Flat Miters

Cutting slots for splines in a flat miter joint can be done with a hand-held router or on a router table. Use common sense in matching the router and bit and setup to the particulars of the job. Assuming the workpieces aren't totally unwieldy, 1 think these slots are cut most easily and safely on the router table.

As a hand-held operation, cutting these slots, especially stopped ones, is problematic. To cut a through slot, a laminate trimmer (preferably an offset-base model) and a slotting cutter work swell. The router rides on the broadest face of the stock; the slot cutter makes a clean, consistent groove. But stopped grooves are another matter. When you make a stopped groove with the slot cutter, it has a somewhat oval section—a lot like a biscuit-joiner cut. This is okay if you are using biscuits (see "Biscuit Joinery with a Router" on page 258), but it creates extra work if you arc making splines from wood or plywood scraps.

Hand-held routing of stopped grooves is really a job for a plunge router with a straight bit. But moving that tool over the area to be worked is touchy. A flat mitered surface is typically narrow and short, making a precarious pcrch for a plunge router. You can fit the machine with two edge guides to create a kind of chute for the workpiece (sec "Grooving the Work's Edge" on page 237) or you can double up the work-pieces to expand the support surface. But all this demands a lot of jockeying with the router and edge guides, the vise, and clamps.

Save yourself some time. Do it on the router table.

For ruffing through grooves in the ends of relatively narrow stock, a small, easy- to-maneuver router, like this offset-base laminate trimmer, is ideal. Fitted with a slotting cutter, you can plow from edge to edge.

If tear-out is a problem when cutting through grooves in flat miters, use a pusher made from scrap, mitered so it fits tightly against the trailing edges of the workpiece. To back up the cut on the other end of the workpiece, turn the scrap over. It should fit perfectly into the acute angle between the work and the tabletop.

For ruffing through grooves in the ends of relatively narrow stock, a small, easy- to-maneuver router, like this offset-base laminate trimmer, is ideal. Fitted with a slotting cutter, you can plow from edge to edge.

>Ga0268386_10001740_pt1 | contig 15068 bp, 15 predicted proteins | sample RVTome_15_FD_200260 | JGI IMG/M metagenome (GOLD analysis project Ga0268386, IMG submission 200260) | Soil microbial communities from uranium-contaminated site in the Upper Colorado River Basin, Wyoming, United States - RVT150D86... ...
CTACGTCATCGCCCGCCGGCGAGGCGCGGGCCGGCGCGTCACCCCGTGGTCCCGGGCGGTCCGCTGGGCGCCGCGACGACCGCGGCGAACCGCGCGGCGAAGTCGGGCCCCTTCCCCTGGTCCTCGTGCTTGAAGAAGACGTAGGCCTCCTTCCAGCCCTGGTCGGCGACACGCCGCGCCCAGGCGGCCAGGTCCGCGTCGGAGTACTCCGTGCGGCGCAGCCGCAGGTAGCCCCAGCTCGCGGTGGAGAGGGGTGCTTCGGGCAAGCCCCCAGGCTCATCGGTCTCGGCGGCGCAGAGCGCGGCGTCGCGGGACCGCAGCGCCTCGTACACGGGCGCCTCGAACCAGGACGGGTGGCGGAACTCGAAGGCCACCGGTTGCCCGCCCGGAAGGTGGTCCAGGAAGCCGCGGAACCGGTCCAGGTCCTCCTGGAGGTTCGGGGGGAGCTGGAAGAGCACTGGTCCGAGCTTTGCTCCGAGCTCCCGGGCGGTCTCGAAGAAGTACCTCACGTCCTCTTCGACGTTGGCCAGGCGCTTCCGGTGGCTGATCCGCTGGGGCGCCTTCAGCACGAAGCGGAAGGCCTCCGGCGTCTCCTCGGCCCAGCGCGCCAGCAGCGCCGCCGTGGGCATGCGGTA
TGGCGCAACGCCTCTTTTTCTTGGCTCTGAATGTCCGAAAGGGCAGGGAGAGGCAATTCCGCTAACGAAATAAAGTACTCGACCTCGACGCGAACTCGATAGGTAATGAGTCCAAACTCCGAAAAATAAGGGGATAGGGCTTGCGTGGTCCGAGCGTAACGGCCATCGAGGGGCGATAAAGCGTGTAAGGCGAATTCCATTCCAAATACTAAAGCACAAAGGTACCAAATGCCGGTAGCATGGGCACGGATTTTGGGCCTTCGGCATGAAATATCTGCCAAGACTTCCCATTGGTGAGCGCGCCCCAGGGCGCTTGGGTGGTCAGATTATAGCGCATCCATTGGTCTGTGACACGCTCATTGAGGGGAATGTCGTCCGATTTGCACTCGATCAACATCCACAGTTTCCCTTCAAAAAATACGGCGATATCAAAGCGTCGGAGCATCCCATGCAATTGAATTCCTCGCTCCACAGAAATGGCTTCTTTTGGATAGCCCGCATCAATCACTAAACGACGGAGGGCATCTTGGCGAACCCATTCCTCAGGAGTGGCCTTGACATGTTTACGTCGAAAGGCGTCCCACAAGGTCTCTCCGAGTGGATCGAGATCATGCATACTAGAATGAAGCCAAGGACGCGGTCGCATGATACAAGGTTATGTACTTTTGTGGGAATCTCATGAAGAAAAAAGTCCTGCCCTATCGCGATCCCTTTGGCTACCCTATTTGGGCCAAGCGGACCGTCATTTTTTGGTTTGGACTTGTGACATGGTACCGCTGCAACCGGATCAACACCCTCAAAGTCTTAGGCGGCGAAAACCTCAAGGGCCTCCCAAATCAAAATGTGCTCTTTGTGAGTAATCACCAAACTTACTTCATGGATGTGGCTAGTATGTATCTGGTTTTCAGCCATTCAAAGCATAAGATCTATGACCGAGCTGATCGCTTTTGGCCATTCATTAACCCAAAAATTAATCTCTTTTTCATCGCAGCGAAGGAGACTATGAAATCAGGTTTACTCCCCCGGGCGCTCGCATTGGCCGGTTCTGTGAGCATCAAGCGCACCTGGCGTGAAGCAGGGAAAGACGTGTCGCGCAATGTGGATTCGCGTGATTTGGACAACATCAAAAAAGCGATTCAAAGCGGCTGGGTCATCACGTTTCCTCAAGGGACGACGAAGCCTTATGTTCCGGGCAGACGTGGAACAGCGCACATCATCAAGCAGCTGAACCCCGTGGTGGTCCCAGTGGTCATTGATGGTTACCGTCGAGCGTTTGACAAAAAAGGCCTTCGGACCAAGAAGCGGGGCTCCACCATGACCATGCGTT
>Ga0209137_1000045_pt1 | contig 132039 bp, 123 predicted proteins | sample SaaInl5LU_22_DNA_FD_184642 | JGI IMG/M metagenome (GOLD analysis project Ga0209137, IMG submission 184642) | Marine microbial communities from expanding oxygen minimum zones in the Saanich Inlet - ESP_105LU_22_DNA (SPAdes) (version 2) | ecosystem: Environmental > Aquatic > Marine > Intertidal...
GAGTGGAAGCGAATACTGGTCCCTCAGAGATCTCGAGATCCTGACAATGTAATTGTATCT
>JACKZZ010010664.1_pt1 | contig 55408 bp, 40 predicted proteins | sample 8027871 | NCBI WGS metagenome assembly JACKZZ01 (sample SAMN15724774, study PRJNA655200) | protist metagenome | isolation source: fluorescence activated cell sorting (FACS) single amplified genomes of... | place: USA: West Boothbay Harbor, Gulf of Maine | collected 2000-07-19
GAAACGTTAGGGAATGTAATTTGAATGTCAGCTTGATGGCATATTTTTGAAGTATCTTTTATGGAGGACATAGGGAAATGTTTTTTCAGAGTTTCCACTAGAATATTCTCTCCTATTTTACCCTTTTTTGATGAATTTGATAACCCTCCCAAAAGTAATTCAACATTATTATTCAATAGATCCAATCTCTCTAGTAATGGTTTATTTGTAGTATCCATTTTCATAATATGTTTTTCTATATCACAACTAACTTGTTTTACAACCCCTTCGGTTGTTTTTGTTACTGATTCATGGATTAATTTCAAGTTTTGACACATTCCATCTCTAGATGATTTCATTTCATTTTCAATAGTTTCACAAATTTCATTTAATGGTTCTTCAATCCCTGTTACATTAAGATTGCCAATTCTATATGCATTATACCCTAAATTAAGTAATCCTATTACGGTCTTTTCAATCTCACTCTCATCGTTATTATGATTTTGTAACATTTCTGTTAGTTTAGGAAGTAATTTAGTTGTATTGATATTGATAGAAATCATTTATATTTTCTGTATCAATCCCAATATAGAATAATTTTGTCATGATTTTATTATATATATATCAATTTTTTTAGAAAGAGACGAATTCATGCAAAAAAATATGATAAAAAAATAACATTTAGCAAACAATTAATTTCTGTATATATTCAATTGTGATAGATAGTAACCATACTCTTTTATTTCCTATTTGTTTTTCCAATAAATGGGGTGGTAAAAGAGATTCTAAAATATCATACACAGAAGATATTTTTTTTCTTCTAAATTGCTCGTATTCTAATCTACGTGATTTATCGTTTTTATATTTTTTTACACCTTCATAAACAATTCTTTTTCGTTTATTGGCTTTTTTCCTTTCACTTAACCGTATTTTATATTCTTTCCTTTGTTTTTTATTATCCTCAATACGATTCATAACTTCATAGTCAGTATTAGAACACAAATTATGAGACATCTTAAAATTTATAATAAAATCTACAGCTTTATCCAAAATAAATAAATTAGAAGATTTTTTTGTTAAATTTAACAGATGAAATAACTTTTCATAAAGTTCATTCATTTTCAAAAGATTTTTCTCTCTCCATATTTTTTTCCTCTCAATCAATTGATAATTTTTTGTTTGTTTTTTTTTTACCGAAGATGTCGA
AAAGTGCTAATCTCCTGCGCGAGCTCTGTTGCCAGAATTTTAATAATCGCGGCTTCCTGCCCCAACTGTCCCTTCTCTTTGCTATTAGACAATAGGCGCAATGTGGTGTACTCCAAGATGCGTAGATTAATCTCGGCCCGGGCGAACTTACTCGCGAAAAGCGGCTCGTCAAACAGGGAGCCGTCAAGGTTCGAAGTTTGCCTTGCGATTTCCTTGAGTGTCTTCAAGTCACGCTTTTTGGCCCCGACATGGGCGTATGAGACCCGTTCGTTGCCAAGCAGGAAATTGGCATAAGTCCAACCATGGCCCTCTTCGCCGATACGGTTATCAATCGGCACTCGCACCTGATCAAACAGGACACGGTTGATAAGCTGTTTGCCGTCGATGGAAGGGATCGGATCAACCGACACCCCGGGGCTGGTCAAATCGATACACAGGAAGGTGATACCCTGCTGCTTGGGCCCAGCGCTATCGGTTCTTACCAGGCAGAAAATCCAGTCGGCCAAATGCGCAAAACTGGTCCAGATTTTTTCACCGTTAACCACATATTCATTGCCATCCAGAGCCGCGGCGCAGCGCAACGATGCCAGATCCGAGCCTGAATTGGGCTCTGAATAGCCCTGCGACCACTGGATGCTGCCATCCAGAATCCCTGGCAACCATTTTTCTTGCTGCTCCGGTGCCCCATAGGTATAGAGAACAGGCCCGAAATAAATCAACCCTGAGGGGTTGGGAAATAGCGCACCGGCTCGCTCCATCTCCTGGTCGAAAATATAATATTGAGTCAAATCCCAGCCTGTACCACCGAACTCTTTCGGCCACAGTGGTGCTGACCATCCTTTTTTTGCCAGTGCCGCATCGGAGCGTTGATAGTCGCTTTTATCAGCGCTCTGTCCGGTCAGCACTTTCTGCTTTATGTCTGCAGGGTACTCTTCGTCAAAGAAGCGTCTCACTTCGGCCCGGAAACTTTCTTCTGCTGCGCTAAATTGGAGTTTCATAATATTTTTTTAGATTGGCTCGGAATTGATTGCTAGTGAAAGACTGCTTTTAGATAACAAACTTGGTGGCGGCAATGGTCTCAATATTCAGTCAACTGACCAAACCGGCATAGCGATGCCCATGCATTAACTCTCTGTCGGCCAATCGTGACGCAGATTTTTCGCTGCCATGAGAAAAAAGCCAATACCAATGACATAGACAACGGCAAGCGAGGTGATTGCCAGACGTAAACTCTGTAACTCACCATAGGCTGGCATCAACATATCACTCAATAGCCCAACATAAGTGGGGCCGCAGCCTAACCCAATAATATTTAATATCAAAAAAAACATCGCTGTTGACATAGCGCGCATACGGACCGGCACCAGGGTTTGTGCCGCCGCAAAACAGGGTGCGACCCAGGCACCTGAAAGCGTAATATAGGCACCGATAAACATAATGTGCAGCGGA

To set up the router table, close down the baseplate's throat as much as possible, and use a tall fence. You'll be standing your work on end and sliding it over ihe bit, so you must be sure the work surface is as free of snags as possible and that the work is well supported as it slides over the bit.

To set up the work, cut die miters as accurately as possible, of course. But mark a reference face on each piece, too. By a/ways placing the reference face against the fence as you cut, you can ensure that the joints will line up properly at assembly time.

Through groove. If you don't mind having the spline be a visible part of the joint, cut through slots. This is a "zzzppp zzzppp" operation. (Because, as Fred says, you just take the router and, zzzppp zzzppp, the job's done.)

Set the depth of cut, set the fence. Holding the marked face of the workpiecc against the fence, feed it from right to left, cutting through the piece from edge to edge.

If tear-out is a problem when cutting through grooves in flat miters, use a pusher made from scrap, mitered so it fits tightly against the trailing edges of the workpiece. To back up the cut on the other end of the workpiece, turn the scrap over. It should fit perfectly into the acute angle between the work and the tabletop.

Stopped groove, t'se the same basic setup to cut a stopped groove that you use to cut a through groove. What you need to add arc a couple of erasable markings on the router i- TRY THIS!

It's possible to accurately slot work for splines without laying out each slot on each piece. You can save a bit of layout rime, especially if there's a need to slot a lot of pieces.

Because the alignment of the slot will undoubtedly be different in one end of each piece than the other, you actually have to do two setups. Do the setup for the left end, then cut all the slots in the left ends of the workpieces. Then redo the setup for the right end. and cut all those slots.

To set up your router table, lay out the slots on both ends of a test workpiece. Cut the two slots. Now, with the router switched off. slip one end of the slotted piece over the bit, and on the tabletop, mark the position of the workpiece's leading edge at the start of the cut. Move the piece to the end-of-cut position, and mark where the trailing edge is.

To cut duplicate slots in that end of the other pieces, you now need only align the leading edge with the starting mark on the tabletop. Plunge the work onto the bit, and feed it right to left. Stop the cut when the trailing end of the work aligns with the appropriate mark.

After all the lefts are cut, redo the setup in the same way for the rights. Then cut all of them.

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Woodworking Tools and Installation Tips

Woodworking Tools and Installation Tips

There are a lot of things that either needs to be repaired, or put together when youre a homeowner. If youre a new homeowner, and have just gotten out of apartment style living, you might want to take this list with you to the hardware store. From remolding jobs to putting together furniture you can use these 5 power tools to get your stuff together. Dont forget too that youll need a few extra tools for other jobs around the house.

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